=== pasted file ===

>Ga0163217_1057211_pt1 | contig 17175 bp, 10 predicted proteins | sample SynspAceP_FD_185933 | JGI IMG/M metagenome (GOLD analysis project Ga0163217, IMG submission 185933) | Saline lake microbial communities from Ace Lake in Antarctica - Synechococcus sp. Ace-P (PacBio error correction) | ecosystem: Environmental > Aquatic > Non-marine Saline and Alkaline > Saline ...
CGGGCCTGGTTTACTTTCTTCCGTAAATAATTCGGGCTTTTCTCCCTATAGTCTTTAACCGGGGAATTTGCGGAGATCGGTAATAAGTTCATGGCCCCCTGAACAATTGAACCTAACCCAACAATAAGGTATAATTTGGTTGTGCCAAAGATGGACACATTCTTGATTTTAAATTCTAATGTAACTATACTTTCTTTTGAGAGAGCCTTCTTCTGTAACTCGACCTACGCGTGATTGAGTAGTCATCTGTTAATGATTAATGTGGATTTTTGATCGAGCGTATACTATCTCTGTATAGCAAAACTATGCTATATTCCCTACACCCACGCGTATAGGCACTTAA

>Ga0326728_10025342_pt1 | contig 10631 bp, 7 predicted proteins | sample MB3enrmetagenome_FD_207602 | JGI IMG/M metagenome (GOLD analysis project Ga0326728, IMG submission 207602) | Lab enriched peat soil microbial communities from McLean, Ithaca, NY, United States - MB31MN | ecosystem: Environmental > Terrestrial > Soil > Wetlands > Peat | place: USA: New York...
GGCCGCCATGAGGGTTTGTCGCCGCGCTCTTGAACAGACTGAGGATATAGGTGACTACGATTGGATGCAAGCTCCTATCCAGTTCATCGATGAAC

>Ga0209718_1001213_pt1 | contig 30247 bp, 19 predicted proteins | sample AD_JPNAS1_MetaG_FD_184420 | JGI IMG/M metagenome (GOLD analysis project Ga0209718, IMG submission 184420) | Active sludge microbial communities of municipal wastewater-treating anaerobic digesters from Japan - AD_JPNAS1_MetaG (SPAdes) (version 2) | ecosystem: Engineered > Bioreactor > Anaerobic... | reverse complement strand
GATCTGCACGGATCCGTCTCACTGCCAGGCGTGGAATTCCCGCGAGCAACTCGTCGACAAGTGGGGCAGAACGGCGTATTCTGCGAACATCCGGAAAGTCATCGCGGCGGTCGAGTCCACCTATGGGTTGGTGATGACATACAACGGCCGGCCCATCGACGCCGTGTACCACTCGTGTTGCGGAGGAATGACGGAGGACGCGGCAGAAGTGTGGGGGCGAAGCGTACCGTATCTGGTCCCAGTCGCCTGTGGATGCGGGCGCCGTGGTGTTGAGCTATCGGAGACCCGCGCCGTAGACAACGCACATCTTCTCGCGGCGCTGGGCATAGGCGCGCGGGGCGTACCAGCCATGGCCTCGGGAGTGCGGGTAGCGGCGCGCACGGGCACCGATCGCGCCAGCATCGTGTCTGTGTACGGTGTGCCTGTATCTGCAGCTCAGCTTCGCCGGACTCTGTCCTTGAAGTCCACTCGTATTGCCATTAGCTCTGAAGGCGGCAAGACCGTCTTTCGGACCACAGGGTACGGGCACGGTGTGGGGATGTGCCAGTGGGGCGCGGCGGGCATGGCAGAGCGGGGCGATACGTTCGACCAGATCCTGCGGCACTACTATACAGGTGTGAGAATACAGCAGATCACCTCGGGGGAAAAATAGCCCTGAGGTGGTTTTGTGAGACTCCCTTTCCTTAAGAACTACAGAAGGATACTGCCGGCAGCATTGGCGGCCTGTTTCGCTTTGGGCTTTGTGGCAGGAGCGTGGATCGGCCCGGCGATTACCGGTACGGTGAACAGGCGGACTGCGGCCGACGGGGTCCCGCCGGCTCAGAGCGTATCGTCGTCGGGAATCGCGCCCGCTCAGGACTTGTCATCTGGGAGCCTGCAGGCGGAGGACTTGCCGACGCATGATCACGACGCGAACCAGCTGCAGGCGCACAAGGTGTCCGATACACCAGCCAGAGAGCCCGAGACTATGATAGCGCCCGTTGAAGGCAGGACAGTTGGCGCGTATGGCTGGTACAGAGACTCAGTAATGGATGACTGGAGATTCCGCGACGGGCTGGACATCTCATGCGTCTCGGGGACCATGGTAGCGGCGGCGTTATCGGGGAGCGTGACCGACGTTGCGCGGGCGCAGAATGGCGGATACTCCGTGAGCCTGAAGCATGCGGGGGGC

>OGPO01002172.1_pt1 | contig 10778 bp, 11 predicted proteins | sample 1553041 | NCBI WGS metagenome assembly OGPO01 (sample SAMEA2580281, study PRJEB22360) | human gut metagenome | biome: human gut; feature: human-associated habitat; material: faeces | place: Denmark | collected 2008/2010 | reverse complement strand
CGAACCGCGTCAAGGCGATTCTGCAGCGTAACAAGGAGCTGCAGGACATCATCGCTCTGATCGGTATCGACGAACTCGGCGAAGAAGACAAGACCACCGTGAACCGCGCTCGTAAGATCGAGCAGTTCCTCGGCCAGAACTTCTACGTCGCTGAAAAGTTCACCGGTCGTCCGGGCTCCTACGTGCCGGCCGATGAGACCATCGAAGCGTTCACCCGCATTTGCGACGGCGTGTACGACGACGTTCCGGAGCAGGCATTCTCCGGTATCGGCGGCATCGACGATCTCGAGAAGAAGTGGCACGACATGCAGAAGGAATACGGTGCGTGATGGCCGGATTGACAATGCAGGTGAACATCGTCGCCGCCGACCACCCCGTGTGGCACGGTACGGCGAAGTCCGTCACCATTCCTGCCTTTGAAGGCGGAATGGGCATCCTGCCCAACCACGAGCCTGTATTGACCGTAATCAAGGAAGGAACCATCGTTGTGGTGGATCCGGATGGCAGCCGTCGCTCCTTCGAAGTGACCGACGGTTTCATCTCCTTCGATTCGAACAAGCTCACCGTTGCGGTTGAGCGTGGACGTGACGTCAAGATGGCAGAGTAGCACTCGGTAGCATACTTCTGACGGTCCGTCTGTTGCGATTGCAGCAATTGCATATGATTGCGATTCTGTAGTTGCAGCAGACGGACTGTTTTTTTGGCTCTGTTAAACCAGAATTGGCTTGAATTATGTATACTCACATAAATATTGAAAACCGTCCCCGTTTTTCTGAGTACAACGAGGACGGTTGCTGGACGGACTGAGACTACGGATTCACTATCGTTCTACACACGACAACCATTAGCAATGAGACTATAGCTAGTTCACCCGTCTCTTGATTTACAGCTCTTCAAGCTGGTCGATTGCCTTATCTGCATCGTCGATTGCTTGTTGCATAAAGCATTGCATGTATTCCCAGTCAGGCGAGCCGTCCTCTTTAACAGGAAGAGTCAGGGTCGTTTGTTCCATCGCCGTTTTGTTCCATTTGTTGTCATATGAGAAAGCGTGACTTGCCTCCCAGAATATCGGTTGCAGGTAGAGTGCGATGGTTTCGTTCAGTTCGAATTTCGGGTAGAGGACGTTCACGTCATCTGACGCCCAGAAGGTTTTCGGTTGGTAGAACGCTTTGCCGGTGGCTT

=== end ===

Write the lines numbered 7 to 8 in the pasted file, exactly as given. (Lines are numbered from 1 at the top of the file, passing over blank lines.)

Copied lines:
>OGPO01002172.1_pt1 | contig 10778 bp, 11 predicted proteins | sample 1553041 | NCBI WGS metagenome assembly OGPO01 (sample SAMEA2580281, study PRJEB22360) | human gut metagenome | biome: human gut; feature: human-associated habitat; material: faeces | place: Denmark | collected 2008/2010 | reverse complement strand
CGAACCGCGTCAAGGCGATTCTGCAGCGTAACAAGGAGCTGCAGGACATCATCGCTCTGATCGGTATCGACGAACTCGGCGAAGAAGACAAGACCACCGTGAACCGCGCTCGTAAGATCGAGCAGTTCCTCGGCCAGAACTTCTACGTCGCTGAAAAGTTCACCGGTCGTCCGGGCTCCTACGTGCCGGCCGATGAGACCATCGAAGCGTTCACCCGCATTTGCGACGGCGTGTACGACGACGTTCCGGAGCAGGCATTCTCCGGTATCGGCGGCATCGACGATCTCGAGAAGAAGTGGCACGACATGCAGAAGGAATACGGTGCGTGATGGCCGGATTGACAATGCAGGTGAACATCGTCGCCGCCGACCACCCCGTGTGGCACGGTACGGCGAAGTCCGTCACCATTCCTGCCTTTGAAGGCGGAATGGGCATCCTGCCCAACCACGAGCCTGTATTGACCGTAATCAAGGAAGGAACCATCGTTGTGGTGGATCCGGATGGCAGCCGTCGCTCCTTCGAAGTGACCGACGGTTTCATCTCCTTCGATTCGAACAAGCTCACCGTTGCGGTTGAGCGTGGACGTGACGTCAAGATGGCAGAGTAGCACTCGGTAGCATACTTCTGACGGTCCGTCTGTTGCGATTGCAGCAATTGCATATGATTGCGATTCTGTAGTTGCAGCAGACGGACTGTTTTTTTGGCTCTGTTAAACCAGAATTGGCTTGAATTATGTATACTCACATAAATATTGAAAACCGTCCCCGTTTTTCTGAGTACAACGAGGACGGTTGCTGGACGGACTGAGACTACGGATTCACTATCGTTCTACACACGACAACCATTAGCAATGAGACTATAGCTAGTTCACCCGTCTCTTGATTTACAGCTCTTCAAGCTGGTCGATTGCCTTATCTGCATCGTCGATTGCTTGTTGCATAAAGCATTGCATGTATTCCCAGTCAGGCGAGCCGTCCTCTTTAACAGGAAGAGTCAGGGTCGTTTGTTCCATCGCCGTTTTGTTCCATTTGTTGTCATATGAGAAAGCGTGACTTGCCTCCCAGAATATCGGTTGCAGGTAGAGTGCGATGGTTTCGTTCAGTTCGAATTTCGGGTAGAGGACGTTCACGTCATCTGACGCCCAGAAGGTTTTCGGTTGGTAGAACGCTTTGCCGGTGGCTT